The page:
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jbbandkathy
Returning Member

Spousal Roth IRA contribution

My husband is a pastor so his W2 shows he made over $16,970 and then has $19,000 for housing allowance which does not count toward earned income, I am assuming. I am retired and have a Federal govt pension so the Roth IRA is based on his income of $16,970. We did $7500 each and got this on turbo tax.. “contributions to a Roth IRA can't be more than your combined earned income of $14,370…excess contribution of $630”. I don’t understand. We contribute every year but never had this problem. 

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13 Replies
dmertz
Level 15

Spousal Roth IRA contribution

The sum of the deductible portion of self-employment taxes and the IRA contributions shown on Schedule 1  is not permitted to exceed the amount of wages shown on Form 1040 line 1.  The amount of wages shown on Form 1040 depends on the amount of the $19,000 allowance actually spent on housing.  The deductible amount of self-employment taxes depends on whether or not self-employment tax is being paid on the housing allowance.

 

With the contribution limit for someone over age 50 being increased to $7,500 for 2023, the $15,000 of combined contributions for 2023 put you over the compensation available to support the contributions. That would not be the case with the lower maximum contributions permitted for past years.

Spousal Roth IRA contribution

There is something wrong here.  A housing allowance is not considered taxable income, but it is subject to self-employment tax. Assuming the following:

  • W-2 with box 1 wages of $16,970
  • Housing allowance of $19,000
  • Qualified housing expenses equal or more than $19,000

Then, your form 1040 line 1 income should be $16,970 and his schedule SE line 2 income subject to SE tax should be $35,980.  That should allow a full IRA contribution.

 

I can't actually think of any reason why line 1 would be reduced from the amount on the W-2.  Even if his housing expenses are more than the housing allowance, that is not allowed to reduce the W-2 box 1 income.

 

To get a limit of $14,370, I can only think that you did not enter the housing allowance on schedule SE, and you must have also reduced your schedule SE income by some work-related expenses.

 

To enter the housing allowance subject to SE tax, enter the W-2 and check the box for "religious wages."  You will then be prompted to enter the information and choose how it should be taxed.  "Pay SE tax on both wages and housing allowance" is the correct answer for almost everyone.  The other options are only used in rare situations where the church has taxed your income incorrectly or you have an approved exemption to SE tax on form 4361.  (And if you do have an exemption on form 4361, that might interact with the IRA limit in strange ways.  I would need to do more research.)

 

 

 

 

 

dmertz
Level 15

Spousal Roth IRA contribution

"Then, your form 1040 line 1 income should be $16,970 and his schedule SE line 2 income subject to SE tax should be $35,980.  That should allow a full IRA contribution."

 

@Opus 17 , compensation calculated as you described is insufficient to support IRA contributions totaling $15,000.  The deductible portion of SE tax plus $15,000 is greater than $16,970.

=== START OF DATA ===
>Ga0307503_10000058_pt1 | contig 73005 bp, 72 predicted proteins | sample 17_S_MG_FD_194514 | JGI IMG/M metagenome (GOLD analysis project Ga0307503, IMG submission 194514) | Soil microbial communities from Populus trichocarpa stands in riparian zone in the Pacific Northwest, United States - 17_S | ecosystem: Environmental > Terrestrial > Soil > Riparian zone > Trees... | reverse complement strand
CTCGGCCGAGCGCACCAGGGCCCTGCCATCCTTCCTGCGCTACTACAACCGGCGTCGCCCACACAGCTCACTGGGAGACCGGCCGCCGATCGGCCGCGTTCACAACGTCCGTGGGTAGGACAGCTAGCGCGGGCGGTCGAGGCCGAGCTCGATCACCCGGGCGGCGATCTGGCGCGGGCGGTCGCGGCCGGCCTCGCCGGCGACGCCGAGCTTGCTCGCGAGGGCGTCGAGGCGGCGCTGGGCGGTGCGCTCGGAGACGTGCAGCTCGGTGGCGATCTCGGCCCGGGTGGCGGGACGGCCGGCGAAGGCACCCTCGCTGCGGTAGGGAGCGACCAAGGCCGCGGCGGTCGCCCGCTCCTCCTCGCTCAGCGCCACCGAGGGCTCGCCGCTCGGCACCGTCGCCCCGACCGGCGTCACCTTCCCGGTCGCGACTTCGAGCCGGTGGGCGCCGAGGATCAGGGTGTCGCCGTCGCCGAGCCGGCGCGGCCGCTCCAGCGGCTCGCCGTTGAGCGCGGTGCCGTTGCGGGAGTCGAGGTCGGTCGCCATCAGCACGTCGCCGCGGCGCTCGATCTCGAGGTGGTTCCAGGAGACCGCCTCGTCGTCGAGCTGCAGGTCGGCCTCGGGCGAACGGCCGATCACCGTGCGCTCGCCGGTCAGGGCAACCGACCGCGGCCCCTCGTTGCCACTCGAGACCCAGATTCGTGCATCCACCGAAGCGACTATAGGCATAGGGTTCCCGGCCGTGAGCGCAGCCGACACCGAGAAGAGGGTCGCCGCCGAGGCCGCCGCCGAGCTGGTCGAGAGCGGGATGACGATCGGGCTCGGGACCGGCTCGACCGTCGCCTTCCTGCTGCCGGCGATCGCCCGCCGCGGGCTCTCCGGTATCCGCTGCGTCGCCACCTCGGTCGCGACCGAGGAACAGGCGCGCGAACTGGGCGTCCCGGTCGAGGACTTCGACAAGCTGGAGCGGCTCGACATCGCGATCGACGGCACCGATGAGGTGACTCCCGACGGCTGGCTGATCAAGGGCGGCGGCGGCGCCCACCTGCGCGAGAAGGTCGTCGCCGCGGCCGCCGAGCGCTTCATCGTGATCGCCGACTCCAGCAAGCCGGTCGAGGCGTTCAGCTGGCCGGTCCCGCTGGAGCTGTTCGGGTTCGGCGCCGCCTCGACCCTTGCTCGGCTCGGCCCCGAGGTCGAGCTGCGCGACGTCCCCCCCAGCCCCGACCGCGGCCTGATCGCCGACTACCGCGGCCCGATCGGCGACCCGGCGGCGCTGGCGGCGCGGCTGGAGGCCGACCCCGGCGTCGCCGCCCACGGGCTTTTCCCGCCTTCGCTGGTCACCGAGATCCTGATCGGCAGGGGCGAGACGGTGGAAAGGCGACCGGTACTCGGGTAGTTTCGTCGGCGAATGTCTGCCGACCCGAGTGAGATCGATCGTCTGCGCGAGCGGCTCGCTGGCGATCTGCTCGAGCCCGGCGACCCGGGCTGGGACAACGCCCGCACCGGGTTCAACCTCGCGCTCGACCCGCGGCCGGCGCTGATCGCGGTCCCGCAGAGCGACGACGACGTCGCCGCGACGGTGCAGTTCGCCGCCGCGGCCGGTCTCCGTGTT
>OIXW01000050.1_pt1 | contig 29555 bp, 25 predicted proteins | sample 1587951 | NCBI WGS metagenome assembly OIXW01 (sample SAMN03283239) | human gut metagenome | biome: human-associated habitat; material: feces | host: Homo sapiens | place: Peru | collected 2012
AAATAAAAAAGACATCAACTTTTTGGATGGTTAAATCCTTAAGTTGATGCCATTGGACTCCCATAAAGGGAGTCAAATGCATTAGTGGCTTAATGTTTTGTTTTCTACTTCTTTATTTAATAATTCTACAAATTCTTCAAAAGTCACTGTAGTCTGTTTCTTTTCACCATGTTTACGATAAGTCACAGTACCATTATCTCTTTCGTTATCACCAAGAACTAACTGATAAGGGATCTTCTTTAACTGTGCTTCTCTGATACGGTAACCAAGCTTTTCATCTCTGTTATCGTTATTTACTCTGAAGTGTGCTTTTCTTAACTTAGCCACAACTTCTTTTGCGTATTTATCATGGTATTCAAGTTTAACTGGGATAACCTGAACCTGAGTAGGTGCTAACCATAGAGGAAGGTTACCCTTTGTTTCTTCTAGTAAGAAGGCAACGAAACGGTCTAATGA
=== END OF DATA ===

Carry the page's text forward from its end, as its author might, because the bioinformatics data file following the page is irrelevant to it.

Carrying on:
I agree that $14,370 is slightly lower than I would expect, but not by much.

Spousal Roth IRA contribution

@dmertz 

I don't understand the calculation.  If W-2 box 1 wages are $16,970, and schedule SE net profit from self-employment is $35,980, why is "compensation" less than $15,000?  The housing allowance is "earned income" even though it is not subject to federal income tax.  

 

[Edited to add: I can understand that because the $16,970 was not subject to social security withholding by the employer, there might be a need to adjust it downward by 92% (more or less).  But the result should still be more than $15,000.]

 

For example, clergy are eligible for EITC based on their wages plus their housing allowance (minus the adjustment for deductible SE tax).

https://www.irs.gov/publications/p517

Earned income.

Earned income includes your:

  1. Wages, salaries, tips, and other taxable employee compensation (even if these amounts are exempt from FICA or SECA under an approved Form 4029 or 4361); and

  2. Net earnings from self-employment that are not exempt from SECA (you don't have an approved Form 4029 or 4361) that you report on Schedule SE (Form 1040), line 3, with the following adjustments.

    1. Subtract the amount you claimed (or should have claimed) on Schedule 1 (Form 1040), line 15, for the deductible part of your SE tax.

    2. Add any amount from Schedule SE (Form 1040), line 4b and line 5a.

dmertz
Level 15

Spousal Roth IRA contribution

"The housing allowance is "earned income" even though it is not subject to federal income tax."

 

If we are to believe TurboTax, only the excess housing allowance, reported on Form 1040 line 1h, is treated as compensation.  The portion actually applied to housing is not compensation that will support an IRA contribution because that portion is not taxable.

Spousal Roth IRA contribution

Even if line 1h is zero because there is no excess HA, line 1a should still be $16,970.  Even subtracting the deductible portion of SE tax attributable to the $16,970 should be more than $15,000.

 

It sounds like Turbotax is subtracting the entire deductible portion of SE tax, and not just the deductible portion attributable to the wages.  I'm not sure that is correct, but I will need to do more research at home.  I don't see it directly covered in either publication 590-A or 517.

dmertz
Level 15

Spousal Roth IRA contribution

"Even subtracting the deductible portion of SE tax attributable to the $16,970 should be more than $15,000."

 

TurboTax requires the user to select whether to calculate SE tax on wages only or on wages plus the housing allowance.

Spousal Roth IRA contribution


@dmertz wrote:

"Even subtracting the deductible portion of SE tax attributable to the $16,970 should be more than $15,000."